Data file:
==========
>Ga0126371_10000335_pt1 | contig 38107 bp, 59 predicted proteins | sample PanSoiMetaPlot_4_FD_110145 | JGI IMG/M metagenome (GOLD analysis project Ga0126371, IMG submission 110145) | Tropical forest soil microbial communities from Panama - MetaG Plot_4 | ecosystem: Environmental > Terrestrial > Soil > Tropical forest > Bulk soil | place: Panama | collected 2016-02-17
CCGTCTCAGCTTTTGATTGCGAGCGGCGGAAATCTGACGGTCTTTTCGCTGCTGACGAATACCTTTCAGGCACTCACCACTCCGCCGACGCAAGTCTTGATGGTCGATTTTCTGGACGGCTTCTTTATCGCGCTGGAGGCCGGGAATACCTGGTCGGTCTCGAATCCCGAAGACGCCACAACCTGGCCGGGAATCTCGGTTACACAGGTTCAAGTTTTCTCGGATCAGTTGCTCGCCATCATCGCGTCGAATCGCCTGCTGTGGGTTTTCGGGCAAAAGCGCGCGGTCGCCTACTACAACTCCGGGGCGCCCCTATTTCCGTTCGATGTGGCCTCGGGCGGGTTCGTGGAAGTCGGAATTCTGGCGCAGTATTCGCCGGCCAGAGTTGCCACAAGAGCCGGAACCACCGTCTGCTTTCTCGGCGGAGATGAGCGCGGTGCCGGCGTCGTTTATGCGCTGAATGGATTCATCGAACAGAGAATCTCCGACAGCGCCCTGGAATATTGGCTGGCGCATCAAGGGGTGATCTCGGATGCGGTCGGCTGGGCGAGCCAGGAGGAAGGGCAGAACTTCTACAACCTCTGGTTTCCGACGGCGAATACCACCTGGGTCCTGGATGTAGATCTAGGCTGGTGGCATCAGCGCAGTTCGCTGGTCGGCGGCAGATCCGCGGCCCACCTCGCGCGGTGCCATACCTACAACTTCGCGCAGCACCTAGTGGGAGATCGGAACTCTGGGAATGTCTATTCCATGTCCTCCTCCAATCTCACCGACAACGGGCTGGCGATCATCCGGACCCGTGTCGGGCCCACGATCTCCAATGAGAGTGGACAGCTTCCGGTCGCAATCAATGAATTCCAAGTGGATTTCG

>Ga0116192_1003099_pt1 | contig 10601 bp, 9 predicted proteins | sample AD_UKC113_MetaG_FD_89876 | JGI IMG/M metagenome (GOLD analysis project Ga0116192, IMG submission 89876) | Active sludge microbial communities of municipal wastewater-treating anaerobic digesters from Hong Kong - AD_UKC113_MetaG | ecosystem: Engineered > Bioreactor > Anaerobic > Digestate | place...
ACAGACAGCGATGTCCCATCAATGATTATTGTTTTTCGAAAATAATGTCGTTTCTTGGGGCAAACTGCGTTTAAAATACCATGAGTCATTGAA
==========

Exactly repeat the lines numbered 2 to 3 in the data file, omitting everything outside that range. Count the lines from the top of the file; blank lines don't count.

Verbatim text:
CCGTCTCAGCTTTTGATTGCGAGCGGCGGAAATCTGACGGTCTTTTCGCTGCTGACGAATACCTTTCAGGCACTCACCACTCCGCCGACGCAAGTCTTGATGGTCGATTTTCTGGACGGCTTCTTTATCGCGCTGGAGGCCGGGAATACCTGGTCGGTCTCGAATCCCGAAGACGCCACAACCTGGCCGGGAATCTCGGTTACACAGGTTCAAGTTTTCTCGGATCAGTTGCTCGCCATCATCGCGTCGAATCGCCTGCTGTGGGTTTTCGGGCAAAAGCGCGCGGTCGCCTACTACAACTCCGGGGCGCCCCTATTTCCGTTCGATGTGGCCTCGGGCGGGTTCGTGGAAGTCGGAATTCTGGCGCAGTATTCGCCGGCCAGAGTTGCCACAAGAGCCGGAACCACCGTCTGCTTTCTCGGCGGAGATGAGCGCGGTGCCGGCGTCGTTTATGCGCTGAATGGATTCATCGAACAGAGAATCTCCGACAGCGCCCTGGAATATTGGCTGGCGCATCAAGGGGTGATCTCGGATGCGGTCGGCTGGGCGAGCCAGGAGGAAGGGCAGAACTTCTACAACCTCTGGTTTCCGACGGCGAATACCACCTGGGTCCTGGATGTAGATCTAGGCTGGTGGCATCAGCGCAGTTCGCTGGTCGGCGGCAGATCCGCGGCCCACCTCGCGCGGTGCCATACCTACAACTTCGCGCAGCACCTAGTGGGAGATCGGAACTCTGGGAATGTCTATTCCATGTCCTCCTCCAATCTCACCGACAACGGGCTGGCGATCATCCGGACCCGTGTCGGGCCCACGATCTCCAATGAGAGTGGACAGCTTCCGGTCGCAATCAATGAATTCCAAGTGGATTTCG

>Ga0116192_1003099_pt1 | contig 10601 bp, 9 predicted proteins | sample AD_UKC113_MetaG_FD_89876 | JGI IMG/M metagenome (GOLD analysis project Ga0116192, IMG submission 89876) | Active sludge microbial communities of municipal wastewater-treating anaerobic digesters from Hong Kong - AD_UKC113_MetaG | ecosystem: Engineered > Bioreactor > Anaerobic > Digestate | place...